To mark Local and Community History Month in May, Swindon Heritage editor Graham Carter explains why he believes the town is the heritage capital of Britain and calls for action to capitalise on its potential.

Happy Local and Community History Month from Swindon, the Heritage Capital of Britain.

What’s that? Nobody told you?

Well I am telling you now, in capitals.

SWINDON IS THE HERITAGE CAPITAL OF BRITAIN, and it doesn’t matter that the accolade is unofficial.

Our football team has sunk to the bottom rung of the League, but when it comes to heritage, it would be an injustice to say Swindon is Premier League.

Because we are in the Champions League!

Consider the evidence.

Swindon is where the biggest and best of Britain’s national heritage organisations have all chosen to work.

We have the headquarters of the National Trust; the archive of Historic England/English Heritage; the storage facility of the Bodleian Library; and nine tenths of the Science Museum’s collection, on a site that also includes possibly the best archive of historic scientific documents in the world, and is set to expand.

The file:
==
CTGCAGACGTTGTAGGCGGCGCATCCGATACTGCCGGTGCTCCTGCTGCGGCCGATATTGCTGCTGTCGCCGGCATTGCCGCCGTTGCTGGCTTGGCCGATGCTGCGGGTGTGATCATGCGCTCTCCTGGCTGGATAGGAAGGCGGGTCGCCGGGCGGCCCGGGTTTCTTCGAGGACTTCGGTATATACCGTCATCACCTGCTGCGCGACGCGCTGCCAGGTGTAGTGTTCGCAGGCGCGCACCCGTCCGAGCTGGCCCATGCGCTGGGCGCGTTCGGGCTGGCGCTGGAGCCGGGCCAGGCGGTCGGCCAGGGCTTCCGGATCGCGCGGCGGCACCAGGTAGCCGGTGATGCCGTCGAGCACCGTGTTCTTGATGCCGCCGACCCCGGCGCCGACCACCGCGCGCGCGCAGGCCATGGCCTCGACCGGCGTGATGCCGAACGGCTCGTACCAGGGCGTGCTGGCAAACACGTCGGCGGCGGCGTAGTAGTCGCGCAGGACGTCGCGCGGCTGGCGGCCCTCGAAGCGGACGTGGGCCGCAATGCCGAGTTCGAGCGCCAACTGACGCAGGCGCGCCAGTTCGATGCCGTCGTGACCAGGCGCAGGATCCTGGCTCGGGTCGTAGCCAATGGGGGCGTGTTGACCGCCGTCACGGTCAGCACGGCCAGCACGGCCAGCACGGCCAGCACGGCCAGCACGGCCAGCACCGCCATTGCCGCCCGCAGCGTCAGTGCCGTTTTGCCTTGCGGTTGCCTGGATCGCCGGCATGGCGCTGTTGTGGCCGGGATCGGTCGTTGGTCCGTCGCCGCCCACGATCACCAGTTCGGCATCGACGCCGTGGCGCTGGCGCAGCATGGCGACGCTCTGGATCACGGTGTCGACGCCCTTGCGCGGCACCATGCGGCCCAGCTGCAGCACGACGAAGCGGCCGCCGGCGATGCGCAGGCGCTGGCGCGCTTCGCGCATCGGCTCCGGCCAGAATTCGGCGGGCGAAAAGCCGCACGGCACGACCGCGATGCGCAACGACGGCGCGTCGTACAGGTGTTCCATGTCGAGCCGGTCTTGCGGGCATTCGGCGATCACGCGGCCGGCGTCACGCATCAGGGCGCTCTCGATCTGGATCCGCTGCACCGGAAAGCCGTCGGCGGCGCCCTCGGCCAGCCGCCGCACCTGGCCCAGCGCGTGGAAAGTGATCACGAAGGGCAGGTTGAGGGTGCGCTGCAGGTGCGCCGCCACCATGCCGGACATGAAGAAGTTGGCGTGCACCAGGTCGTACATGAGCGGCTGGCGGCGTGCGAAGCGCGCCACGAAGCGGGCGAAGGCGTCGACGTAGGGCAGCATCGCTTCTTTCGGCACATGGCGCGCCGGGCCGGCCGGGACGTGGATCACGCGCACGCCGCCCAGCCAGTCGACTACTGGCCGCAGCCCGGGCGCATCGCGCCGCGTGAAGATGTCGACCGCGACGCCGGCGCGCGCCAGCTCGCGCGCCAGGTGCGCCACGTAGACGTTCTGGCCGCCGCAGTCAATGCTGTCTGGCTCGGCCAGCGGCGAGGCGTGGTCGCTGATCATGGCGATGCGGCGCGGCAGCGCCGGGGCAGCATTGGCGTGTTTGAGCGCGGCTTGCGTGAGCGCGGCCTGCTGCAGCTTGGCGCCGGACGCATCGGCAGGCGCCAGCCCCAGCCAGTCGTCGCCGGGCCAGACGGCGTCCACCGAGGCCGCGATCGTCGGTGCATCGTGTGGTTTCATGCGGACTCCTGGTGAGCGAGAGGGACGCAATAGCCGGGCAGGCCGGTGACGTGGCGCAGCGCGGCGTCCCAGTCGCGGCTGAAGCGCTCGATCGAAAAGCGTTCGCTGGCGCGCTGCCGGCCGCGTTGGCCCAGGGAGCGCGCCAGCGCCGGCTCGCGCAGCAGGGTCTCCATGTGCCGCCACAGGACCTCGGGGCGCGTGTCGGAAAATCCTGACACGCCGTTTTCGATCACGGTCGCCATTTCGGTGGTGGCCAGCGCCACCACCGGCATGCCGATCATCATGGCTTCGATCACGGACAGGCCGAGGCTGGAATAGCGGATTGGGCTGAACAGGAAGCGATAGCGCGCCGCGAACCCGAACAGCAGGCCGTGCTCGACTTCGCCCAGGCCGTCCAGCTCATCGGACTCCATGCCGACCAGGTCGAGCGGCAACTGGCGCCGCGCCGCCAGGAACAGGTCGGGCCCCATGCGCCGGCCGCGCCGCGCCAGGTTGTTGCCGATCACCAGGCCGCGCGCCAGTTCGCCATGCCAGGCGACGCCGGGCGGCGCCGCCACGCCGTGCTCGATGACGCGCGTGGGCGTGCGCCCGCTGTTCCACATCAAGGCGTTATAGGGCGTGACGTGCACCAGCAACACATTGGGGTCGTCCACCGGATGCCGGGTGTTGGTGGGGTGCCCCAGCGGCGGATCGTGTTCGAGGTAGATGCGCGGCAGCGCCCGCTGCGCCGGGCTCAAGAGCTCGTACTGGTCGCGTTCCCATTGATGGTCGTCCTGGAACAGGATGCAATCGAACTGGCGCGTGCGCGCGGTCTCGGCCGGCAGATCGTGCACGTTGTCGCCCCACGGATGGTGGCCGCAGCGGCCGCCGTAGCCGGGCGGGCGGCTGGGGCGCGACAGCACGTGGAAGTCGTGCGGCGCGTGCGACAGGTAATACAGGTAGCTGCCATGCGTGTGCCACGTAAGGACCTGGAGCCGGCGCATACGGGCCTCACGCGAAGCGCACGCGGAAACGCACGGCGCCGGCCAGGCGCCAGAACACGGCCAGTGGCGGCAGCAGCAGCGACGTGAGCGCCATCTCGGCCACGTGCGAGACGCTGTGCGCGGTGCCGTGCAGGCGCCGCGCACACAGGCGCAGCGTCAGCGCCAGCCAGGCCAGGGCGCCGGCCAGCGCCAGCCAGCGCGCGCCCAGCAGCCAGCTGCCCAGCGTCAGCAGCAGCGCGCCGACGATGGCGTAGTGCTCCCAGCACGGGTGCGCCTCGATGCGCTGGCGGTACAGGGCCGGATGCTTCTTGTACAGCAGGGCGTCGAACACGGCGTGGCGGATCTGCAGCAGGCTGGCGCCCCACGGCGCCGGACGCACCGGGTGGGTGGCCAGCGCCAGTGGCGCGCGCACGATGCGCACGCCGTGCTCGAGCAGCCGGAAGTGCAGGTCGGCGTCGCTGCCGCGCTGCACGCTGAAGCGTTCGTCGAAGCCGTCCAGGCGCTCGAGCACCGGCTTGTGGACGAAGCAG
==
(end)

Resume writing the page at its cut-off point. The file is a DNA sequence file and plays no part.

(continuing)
How’s that for starters? And I haven’t even got to the local history yet, where Swindon is - and I don’t use my words rashly - truly blessed.

You see, there are two types of heritage: the common-all-garden stuff and the diamond-studded variety that is connected with iconic things that everybody loves.

Swindon has a lot of the second kind.

Let’s start with the obvious, because everybody - and I mean everybody - loves steam railways.

And we’re not talking about just any old railway.

Because we have grown up with it and it’s now in our past instead of our present, we take for granted the fact that the Great Western Railway was the greatest the world has ever seen. Or ever will.

Or, as a railway buff once said to me: “There are two railways in the world: the Great Western and the rest.”

Swindon was the beating heart of that railway, its powerhouse. Everything it stood for - innnovation, quality, excellence - defined what this town’s industry became and still is.

The GWR produced the first engine of any kind to travel at 100mph and then the most efficient engines in the world, which also happened to be the most beautiful and romantic.

Half a century after setting the world speed record on rails, a Swindon-made jet reclaimed it in the air, but even that pales against the solid gold heritage that is the Spitfire.

Only in Swindon could you build something as iconic as a Spitfire and not find room for one in your local museum.

Then there is the NHS, arugably Britain’s greatest invention, which Swindon’s GWR Medical Fund provided the blueprint for.

The GWR, Spitfires and the NHS - you could be excused for thinking God got a bit carried away when he was handing out things for Swindonians to show off about.